« Keith Whittington & Jason Iuliano: The Myth of the Nondelegation Doctrine
Michael Ramsey
| Main | Richard Primus: Thoughts on William Baude's 'Is Originalism Our Law?'
Michael Ramsey »


John McGinnis on Scalia and Reagan
Michael Ramsey

At City Journal, John McGinnis: Scalia Made the Weather.  It begins:

The English have a saying that certain politicians “make the weather,” by which they mean that they change the political climate and force others to react to their vision. Antonin Scalia made the weather on the Supreme Court of the United States for 30 years. Even in defeat, Scalia’s arguments for originalism in constitutional law and textualism in statutory interpretation were so powerfully stated that he forced others to respond. As a result, the Supreme Court today pays far more attention to originalism and textualism than it did when Scalia first came on the Court.

Scalia transformed the legal culture as well as the Court, assuring his influence for years to come. When I entered the academy a quarter of a century ago, originalism—the idea that the Constitution should be interpreted according to the meaning at the time of its enactment—was a marginal theory among professors. It was more mocked than analyzed. Today, originalism is the most discussed theory of constitutional interpretation. Law professors on the right overwhelmingly subscribe to it, but it has also gained adherents on the left. Scalia’s relentless insistence that the rule of law demanded originalism had a moral as well as analytic force. Just last month, a liberal law professor told me that—to his regret—his best and most serious students were attracted to originalism. The voice of Scalia will not be silenced as long as such students live.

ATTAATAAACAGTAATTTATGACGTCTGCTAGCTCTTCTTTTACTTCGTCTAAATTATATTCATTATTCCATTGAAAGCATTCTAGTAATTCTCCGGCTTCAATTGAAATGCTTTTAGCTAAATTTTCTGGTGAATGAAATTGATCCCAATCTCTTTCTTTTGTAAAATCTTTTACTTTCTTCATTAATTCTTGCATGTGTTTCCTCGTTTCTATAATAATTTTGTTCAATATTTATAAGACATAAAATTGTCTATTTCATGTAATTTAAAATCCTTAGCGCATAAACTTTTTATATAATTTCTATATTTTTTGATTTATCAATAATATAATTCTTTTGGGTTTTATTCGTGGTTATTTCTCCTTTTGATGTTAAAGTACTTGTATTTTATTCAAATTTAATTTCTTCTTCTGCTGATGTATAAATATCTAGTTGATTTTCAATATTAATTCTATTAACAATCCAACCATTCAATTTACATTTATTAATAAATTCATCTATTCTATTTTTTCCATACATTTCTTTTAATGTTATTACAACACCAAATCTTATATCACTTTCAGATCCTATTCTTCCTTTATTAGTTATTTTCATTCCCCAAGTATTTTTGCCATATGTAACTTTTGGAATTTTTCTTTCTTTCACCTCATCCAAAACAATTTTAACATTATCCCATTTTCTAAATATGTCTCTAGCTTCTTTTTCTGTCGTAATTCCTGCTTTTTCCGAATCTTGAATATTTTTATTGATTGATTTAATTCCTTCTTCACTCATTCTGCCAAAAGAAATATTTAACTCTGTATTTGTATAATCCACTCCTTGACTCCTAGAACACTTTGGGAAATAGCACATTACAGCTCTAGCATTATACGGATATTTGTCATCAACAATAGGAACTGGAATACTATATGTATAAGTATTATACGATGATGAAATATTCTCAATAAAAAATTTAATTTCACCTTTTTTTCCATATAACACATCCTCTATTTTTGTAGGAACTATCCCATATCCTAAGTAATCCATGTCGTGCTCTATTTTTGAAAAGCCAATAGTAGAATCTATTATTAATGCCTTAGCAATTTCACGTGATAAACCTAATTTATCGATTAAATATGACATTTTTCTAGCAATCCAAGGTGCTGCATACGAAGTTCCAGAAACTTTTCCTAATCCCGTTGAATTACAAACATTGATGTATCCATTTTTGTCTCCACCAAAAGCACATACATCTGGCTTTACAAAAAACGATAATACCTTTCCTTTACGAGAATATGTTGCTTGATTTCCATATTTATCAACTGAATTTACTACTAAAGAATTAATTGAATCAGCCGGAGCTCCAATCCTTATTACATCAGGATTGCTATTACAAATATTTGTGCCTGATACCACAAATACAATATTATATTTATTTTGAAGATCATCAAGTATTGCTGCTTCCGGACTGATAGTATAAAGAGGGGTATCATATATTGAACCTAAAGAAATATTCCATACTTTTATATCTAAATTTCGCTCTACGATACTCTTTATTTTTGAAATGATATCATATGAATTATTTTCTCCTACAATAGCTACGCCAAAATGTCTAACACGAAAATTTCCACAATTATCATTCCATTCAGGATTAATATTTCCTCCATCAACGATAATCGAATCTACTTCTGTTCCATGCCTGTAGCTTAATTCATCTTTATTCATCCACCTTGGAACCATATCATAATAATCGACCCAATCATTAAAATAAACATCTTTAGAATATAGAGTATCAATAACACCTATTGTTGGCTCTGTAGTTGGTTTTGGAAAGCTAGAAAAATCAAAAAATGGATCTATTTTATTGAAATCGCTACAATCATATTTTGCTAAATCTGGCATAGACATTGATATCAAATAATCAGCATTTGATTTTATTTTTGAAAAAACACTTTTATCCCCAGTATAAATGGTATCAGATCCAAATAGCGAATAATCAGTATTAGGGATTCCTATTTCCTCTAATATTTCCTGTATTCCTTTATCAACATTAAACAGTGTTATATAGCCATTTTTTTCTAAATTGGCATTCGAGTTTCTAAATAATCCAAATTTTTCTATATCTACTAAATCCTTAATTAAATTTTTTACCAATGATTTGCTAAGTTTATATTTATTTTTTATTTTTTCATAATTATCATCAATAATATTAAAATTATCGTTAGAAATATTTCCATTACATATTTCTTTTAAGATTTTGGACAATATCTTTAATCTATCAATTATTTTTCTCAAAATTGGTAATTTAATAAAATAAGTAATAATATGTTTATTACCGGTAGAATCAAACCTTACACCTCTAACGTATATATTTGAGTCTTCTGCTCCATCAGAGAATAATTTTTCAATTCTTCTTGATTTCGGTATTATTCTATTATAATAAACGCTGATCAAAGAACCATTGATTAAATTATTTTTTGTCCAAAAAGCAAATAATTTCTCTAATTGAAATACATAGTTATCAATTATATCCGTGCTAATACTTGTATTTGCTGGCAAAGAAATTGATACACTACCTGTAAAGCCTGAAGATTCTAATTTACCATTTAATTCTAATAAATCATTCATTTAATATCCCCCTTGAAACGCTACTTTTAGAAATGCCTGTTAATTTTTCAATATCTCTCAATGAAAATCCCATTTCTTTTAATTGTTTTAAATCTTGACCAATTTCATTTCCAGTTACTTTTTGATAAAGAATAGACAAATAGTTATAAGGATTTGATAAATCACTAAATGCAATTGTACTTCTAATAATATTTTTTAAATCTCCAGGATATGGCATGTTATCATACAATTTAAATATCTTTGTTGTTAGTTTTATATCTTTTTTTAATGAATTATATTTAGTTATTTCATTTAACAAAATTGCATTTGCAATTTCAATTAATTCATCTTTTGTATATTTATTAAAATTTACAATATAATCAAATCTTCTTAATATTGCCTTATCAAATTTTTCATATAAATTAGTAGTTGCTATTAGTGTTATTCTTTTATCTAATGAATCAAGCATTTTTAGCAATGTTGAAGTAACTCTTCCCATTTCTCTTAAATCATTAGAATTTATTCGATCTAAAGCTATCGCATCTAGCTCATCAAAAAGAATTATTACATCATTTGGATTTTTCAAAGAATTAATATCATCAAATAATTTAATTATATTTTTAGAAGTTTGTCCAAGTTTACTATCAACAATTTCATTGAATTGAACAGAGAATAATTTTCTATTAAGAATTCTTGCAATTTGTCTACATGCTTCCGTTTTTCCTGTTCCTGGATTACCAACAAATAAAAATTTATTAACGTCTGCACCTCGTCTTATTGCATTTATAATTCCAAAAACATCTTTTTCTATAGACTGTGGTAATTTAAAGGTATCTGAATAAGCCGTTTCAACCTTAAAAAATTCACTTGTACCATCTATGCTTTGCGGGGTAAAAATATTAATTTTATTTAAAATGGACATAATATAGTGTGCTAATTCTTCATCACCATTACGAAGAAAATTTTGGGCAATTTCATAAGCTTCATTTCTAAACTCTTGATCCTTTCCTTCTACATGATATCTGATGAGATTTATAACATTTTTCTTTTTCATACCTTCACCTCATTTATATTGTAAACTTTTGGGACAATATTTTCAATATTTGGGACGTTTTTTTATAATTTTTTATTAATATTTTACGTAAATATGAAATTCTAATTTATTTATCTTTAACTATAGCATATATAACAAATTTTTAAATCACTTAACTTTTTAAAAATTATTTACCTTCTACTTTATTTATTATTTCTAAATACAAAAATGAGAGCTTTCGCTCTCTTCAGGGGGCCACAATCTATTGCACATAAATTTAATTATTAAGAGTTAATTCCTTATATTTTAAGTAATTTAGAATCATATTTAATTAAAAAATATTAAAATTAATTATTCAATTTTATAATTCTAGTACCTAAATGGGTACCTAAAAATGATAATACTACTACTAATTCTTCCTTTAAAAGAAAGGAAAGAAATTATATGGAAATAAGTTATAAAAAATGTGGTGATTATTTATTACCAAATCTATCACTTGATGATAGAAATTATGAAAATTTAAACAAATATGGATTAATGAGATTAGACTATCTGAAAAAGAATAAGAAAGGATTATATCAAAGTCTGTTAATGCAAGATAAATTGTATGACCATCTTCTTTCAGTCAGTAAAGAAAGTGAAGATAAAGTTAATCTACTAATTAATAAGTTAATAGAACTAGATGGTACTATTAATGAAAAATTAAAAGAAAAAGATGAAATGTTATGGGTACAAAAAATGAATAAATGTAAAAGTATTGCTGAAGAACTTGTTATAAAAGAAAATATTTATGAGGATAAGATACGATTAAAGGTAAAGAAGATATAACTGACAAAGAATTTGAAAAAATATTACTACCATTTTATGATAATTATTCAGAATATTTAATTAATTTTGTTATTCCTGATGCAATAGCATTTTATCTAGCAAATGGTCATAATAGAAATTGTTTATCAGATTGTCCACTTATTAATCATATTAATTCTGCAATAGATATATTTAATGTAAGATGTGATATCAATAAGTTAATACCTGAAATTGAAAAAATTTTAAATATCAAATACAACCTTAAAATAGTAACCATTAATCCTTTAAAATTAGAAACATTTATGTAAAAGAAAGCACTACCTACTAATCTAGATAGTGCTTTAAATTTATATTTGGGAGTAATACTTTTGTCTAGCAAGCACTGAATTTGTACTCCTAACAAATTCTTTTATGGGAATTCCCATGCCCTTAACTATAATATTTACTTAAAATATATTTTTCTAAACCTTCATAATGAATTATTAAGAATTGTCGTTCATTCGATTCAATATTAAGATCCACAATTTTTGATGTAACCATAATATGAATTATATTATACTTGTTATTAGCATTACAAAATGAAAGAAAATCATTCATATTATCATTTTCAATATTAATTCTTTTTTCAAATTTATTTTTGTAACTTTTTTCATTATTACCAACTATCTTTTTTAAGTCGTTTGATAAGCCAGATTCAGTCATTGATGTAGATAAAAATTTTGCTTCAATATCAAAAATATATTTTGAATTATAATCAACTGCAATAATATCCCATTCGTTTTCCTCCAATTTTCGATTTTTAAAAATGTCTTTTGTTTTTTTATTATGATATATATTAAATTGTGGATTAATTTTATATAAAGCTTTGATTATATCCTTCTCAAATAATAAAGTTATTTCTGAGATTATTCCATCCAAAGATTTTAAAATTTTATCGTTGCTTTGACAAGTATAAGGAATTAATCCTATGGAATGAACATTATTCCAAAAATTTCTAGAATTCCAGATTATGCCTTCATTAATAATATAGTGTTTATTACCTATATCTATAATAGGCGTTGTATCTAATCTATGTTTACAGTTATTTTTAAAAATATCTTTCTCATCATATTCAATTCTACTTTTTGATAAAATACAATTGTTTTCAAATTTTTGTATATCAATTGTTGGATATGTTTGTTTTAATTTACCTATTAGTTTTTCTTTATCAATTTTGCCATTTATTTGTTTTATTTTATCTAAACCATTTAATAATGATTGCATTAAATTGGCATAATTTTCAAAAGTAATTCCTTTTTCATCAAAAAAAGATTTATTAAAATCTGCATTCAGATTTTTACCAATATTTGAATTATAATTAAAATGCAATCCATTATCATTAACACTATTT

But in conclusion:

Today, the ideal of limited government is under attack in both parties. A socialist has won several Democratic primaries and caucuses. The Republican front runner’s only real objection to big government is that he’s not running it. The possibility of objective rules and standards like those aspired to in our Constitution is under renewed attack on our university campuses. So is the free exchange of ideas. Scalia did great work, but his legacy will be preserved only if the republic can find new political champions of Enlightenment values who can make the case clearly, succinctly, and in fidelity to the Constitution’s original meaning. Originalists need again someone who can make the weather.